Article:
These UI-based platforms allow developers or platform teams to abstract complex Kubernetes configurations and focus on core business problems to be solved. Here is how a UI-based orchestrator like Taikun would interact with other platform components.

Kubernetes cluster management with a product mindset

As Kubernetes forms the core of platform architecture, there are some common pitfalls that you must avoid to ensure a more robust architecture:

  1. Ensure health probes are configured

A common mistake in K8s cluster setups is missing readiness, liveness and startup probes. You need to have effective health checks in the cluster to ensure pods are able to process the requests. 

Active monitoring with health probes is essential to avoid such issues.

  1. Resource limits must be bounded

Another common mistake in designing K8 clusters is that pods are defined without resource limits on memory, CPU etc. This can impact other applications in the same cluster and can result in the failure of active nodes, there by, degrading application performance. 

This problem is commonly known as the noisy neighbor problem. It can easily be avoided by defining quotas for resource management at pod and namespace levels.

Taikun has a feature to assign resource quotas for each team based on their project requirements. In fact, we can also have project-based billing for each team. Such transparency and accountability help reduce the costs of running a cloud-native platform.

  1. Images must be environment-agnostic

Another common pitfall is that the images registry will have environment-specific docker images. This means that moving from testing environments to production will have many unknown gaps and may result in failures during deployment. Such scenarios can easily be avoided by using ConfigMaps and Secrets. 

  1. Use RBAC and service accounts

The access to K8 clusters must not be the same for all team members. It must be different depending on the experience and expertise of the team member. 

Taikun has a robust access control system that provides granular control to team members and managers on the cloud resources.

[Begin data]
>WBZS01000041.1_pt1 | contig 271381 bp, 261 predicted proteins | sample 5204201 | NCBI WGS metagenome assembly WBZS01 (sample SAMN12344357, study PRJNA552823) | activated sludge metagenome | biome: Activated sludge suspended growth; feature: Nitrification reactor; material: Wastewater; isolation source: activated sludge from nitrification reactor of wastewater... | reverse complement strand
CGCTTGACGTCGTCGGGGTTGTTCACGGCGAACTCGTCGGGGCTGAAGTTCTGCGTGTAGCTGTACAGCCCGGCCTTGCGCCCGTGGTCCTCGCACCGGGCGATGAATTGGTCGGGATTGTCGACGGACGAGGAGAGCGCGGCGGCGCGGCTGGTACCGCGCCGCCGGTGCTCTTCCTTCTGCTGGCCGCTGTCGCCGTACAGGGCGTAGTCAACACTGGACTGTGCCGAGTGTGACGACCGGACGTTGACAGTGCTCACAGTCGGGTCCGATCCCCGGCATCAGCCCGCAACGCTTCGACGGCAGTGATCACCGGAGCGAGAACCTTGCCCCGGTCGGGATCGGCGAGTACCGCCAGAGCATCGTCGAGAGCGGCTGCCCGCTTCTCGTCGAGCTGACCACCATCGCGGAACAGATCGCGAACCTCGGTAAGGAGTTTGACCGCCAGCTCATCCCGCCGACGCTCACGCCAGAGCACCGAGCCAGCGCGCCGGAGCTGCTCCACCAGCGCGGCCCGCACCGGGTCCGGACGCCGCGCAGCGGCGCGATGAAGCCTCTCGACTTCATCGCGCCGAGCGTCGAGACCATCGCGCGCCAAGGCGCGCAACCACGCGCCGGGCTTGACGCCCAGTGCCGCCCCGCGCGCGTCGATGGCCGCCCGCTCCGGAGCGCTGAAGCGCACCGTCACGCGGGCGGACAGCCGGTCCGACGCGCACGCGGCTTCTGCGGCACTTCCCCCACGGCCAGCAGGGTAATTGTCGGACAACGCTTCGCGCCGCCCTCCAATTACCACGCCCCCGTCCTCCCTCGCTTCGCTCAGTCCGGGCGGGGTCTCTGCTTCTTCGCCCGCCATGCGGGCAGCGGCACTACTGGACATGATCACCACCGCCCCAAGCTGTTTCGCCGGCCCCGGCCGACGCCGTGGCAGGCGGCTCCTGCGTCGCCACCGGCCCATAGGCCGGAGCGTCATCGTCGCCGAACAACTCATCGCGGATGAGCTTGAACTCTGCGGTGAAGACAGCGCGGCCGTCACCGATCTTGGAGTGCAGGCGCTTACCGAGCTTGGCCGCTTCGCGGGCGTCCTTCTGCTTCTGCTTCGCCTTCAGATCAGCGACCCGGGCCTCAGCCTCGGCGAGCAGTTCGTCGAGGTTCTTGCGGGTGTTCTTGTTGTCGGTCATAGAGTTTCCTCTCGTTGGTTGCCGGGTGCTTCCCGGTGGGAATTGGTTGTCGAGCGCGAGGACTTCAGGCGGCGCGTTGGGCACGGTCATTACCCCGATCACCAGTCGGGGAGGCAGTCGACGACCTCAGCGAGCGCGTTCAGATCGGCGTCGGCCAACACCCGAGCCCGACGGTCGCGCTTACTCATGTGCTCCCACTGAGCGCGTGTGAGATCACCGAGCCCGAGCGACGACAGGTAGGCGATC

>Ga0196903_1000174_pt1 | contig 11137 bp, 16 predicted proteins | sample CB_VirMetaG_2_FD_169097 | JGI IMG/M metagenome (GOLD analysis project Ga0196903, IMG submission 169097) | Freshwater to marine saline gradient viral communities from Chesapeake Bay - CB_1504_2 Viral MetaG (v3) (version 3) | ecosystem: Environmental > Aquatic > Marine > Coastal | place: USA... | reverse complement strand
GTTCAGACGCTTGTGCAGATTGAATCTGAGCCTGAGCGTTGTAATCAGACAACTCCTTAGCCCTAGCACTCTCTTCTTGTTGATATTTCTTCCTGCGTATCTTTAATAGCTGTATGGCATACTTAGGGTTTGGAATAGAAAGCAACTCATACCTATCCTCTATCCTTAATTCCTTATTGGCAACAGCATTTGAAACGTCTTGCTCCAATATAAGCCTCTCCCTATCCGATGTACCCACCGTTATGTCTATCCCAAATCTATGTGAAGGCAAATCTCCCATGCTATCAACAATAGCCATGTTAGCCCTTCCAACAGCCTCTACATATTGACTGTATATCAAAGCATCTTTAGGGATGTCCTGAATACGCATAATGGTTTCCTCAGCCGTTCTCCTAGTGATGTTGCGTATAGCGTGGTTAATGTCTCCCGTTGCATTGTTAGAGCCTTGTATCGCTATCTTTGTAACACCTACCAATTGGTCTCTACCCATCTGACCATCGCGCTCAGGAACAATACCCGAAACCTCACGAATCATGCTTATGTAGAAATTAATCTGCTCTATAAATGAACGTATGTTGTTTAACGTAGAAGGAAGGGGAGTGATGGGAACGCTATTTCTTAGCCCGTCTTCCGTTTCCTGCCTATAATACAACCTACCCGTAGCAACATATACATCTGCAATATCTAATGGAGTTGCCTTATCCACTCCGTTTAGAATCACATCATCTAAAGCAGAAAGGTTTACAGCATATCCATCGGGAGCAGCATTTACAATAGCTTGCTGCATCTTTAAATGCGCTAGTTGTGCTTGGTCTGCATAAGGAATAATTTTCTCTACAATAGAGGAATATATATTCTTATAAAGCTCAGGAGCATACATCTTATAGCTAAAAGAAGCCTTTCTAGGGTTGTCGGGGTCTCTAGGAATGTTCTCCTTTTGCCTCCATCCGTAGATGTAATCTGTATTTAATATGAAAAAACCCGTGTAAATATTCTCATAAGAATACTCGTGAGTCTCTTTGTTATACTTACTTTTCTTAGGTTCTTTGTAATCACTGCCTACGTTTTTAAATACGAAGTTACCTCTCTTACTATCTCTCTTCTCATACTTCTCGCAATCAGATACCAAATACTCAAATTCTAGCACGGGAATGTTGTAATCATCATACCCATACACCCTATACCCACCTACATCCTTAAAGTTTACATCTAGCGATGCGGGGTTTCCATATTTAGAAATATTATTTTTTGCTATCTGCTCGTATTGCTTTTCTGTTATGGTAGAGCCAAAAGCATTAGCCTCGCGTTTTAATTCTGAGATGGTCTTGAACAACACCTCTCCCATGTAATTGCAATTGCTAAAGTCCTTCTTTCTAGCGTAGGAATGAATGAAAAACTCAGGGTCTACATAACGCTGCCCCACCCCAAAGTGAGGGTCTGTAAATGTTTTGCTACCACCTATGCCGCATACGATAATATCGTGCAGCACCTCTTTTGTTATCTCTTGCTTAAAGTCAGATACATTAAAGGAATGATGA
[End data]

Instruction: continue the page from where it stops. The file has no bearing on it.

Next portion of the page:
1. Using separate clusters for different environments

Clusters used for production and non-production environments must be different to create a logical division of clusters. This avoids inadvertent mistakes in using namespace and accidental failures in environments.

All of these issues can be avoided entirely by using Kubernetes management tools like Taikun.

3 Tips while building a Kubernetes-based platform architecture

We spoke about the common pitfalls, but before we close, let us share 3 tips that can help you create a flexible, scalable platform that developers use:

  1. Define your application suite

Kubernetes universe is large and it is easy to feel overwhelmed with all the options available to you. We suggest that you pick 1 or 2 tools for each layer, which you feel serves 80-90% of your developers’ needs. 

This will help you standardize the suite you work with. Avoid the temptation of adding more tools for incremental benefits. This approach will also help your development team to focus on improving their skills on a few tools and get more out of them. 

  1. Have an active feedback loop

This is very important. Developer needs change and your platform should also adapt to those changes. Hence, it is vital to have an active feedback loop with your development team to ensure their needs are getting fulfilled. 

  1. Abstract and simplify

The goal of every platform is to make the developer self-service their infrastructure needs. For this to happen the IDP must abstract the complexities of the Kubernetes cluster and other infrastructure deployments in a way that developers are comfortable with. 

The graph below explains it very well. This is your aim. Use Kubernetes management tools for such abstractions.

Taikun – Platform Engineering on Kubernetes

At Itera, we believe Kubernetes management must be easy. You team should be able to create the kind of Internal Developer Platform that suits your organization’s needs without getting into the complexities of managing powerful Kubernetes clusters. 

That is why our product Taikun is one of the best tools for Kubernetes management. It abstracts most of the complicated aspects of K8 deployment and lets you experiment much faster.

Within a few minutes, you can get up and running with your first Internal Developer Platform on Kubernetes using our Taikun dashboard

Taikun works with all kinds of clouds – On-prem, hybrid, private or public. It has built-in, on-demand, self-service capabilities for resources. So, you never have to start from scratch. 

The large application marketplace in Taikun also helps you automate the build, deployment, and management of Kubernetes and applications.

Taikun Kubernetes Platform Engineering

You can sign up at Taikun.cloud and start your platform engineering journey today. If you have questions, let’s talk! Schedule a quick demo with us, and we will help you quickly start your Platform Engineering journey with Kubernetes.